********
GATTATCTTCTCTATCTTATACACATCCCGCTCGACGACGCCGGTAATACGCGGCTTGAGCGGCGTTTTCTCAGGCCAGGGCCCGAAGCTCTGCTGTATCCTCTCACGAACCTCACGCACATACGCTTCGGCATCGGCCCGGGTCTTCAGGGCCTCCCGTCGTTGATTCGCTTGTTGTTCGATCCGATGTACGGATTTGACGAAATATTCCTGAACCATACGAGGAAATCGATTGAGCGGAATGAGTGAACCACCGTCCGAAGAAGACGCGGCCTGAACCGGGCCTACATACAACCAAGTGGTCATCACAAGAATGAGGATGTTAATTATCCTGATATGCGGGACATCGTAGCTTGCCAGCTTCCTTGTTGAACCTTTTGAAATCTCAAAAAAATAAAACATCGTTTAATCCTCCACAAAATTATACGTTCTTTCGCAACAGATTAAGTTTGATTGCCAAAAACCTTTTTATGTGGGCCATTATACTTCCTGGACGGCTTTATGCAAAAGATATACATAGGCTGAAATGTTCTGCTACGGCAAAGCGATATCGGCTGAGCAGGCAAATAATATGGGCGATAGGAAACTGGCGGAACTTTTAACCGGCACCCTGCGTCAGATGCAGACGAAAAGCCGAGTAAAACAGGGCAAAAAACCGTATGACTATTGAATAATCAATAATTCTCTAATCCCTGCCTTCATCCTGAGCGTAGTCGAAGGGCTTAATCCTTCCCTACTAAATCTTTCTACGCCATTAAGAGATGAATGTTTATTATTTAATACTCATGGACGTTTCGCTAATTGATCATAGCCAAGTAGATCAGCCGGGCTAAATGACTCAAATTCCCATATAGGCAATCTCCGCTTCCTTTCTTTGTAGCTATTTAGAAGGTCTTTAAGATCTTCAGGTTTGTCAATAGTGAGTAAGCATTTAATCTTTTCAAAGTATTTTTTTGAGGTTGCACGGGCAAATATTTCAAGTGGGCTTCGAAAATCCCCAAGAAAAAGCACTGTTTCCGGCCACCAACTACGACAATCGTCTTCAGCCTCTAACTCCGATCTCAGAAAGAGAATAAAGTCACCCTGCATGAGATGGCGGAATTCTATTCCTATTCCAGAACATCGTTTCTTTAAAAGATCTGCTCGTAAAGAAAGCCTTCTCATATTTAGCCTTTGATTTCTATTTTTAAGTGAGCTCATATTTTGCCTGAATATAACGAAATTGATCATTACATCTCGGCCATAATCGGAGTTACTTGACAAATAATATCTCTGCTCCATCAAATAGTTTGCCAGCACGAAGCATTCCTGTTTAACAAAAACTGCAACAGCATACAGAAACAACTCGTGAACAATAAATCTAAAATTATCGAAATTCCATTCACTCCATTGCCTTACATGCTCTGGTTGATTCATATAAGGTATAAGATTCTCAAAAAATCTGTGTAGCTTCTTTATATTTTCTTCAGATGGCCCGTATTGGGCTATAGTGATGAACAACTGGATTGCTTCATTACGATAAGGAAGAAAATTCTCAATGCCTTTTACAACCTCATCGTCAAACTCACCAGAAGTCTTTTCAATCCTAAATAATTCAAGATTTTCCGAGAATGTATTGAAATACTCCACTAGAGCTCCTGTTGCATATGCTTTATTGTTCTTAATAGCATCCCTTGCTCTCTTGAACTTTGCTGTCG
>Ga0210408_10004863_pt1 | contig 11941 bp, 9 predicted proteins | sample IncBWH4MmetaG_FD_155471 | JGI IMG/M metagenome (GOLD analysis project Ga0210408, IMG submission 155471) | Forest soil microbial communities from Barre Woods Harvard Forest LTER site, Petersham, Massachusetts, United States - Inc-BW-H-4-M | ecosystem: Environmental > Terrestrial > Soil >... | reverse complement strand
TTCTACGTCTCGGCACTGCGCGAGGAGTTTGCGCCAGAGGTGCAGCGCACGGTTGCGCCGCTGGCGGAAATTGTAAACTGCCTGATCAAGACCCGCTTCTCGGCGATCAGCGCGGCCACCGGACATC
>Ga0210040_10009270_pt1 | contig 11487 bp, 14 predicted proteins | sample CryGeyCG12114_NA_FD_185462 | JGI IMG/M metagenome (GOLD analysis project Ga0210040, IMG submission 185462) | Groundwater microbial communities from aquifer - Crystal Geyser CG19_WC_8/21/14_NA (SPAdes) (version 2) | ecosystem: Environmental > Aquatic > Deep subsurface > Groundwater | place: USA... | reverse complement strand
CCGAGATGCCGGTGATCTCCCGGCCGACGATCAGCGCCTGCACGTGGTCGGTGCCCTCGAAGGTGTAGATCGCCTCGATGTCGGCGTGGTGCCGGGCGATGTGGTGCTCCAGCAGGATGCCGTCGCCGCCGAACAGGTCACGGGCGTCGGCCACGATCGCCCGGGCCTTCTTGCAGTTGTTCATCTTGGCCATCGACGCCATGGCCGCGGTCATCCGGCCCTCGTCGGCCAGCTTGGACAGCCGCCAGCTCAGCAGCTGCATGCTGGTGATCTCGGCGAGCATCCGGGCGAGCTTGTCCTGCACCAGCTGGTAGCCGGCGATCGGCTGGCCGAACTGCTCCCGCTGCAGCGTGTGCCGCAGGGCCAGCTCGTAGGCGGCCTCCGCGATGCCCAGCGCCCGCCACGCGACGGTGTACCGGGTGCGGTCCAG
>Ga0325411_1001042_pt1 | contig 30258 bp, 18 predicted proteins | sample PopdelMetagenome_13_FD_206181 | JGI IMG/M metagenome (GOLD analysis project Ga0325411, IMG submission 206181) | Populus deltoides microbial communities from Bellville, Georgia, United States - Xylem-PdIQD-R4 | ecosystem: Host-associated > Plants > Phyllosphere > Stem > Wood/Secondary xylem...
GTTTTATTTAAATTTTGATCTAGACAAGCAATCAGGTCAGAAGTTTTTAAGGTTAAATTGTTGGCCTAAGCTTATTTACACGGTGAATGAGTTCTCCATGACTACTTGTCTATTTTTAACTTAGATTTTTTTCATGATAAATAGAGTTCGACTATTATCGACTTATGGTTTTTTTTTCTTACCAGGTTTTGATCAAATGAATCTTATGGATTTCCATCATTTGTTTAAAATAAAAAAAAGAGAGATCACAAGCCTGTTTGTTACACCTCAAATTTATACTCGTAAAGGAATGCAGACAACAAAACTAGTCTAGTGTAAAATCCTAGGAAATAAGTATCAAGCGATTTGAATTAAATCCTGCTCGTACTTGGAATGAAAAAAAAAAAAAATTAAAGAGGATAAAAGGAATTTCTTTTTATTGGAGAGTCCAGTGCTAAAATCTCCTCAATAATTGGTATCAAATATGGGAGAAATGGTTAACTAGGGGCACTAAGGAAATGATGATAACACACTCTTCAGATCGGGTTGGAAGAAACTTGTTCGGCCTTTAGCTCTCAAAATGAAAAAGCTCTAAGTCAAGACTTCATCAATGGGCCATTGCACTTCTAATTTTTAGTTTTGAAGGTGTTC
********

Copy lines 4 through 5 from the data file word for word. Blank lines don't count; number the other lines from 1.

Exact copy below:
>Ga0210040_10009270_pt1 | contig 11487 bp, 14 predicted proteins | sample CryGeyCG12114_NA_FD_185462 | JGI IMG/M metagenome (GOLD analysis project Ga0210040, IMG submission 185462) | Groundwater microbial communities from aquifer - Crystal Geyser CG19_WC_8/21/14_NA (SPAdes) (version 2) | ecosystem: Environmental > Aquatic > Deep subsurface > Groundwater | place: USA... | reverse complement strand
CCGAGATGCCGGTGATCTCCCGGCCGACGATCAGCGCCTGCACGTGGTCGGTGCCCTCGAAGGTGTAGATCGCCTCGATGTCGGCGTGGTGCCGGGCGATGTGGTGCTCCAGCAGGATGCCGTCGCCGCCGAACAGGTCACGGGCGTCGGCCACGATCGCCCGGGCCTTCTTGCAGTTGTTCATCTTGGCCATCGACGCCATGGCCGCGGTCATCCGGCCCTCGTCGGCCAGCTTGGACAGCCGCCAGCTCAGCAGCTGCATGCTGGTGATCTCGGCGAGCATCCGGGCGAGCTTGTCCTGCACCAGCTGGTAGCCGGCGATCGGCTGGCCGAACTGCTCCCGCTGCAGCGTGTGCCGCAGGGCCAGCTCGTAGGCGGCCTCCGCGATGCCCAGCGCCCGCCACGCGACGGTGTACCGGGTGCGGTCCAG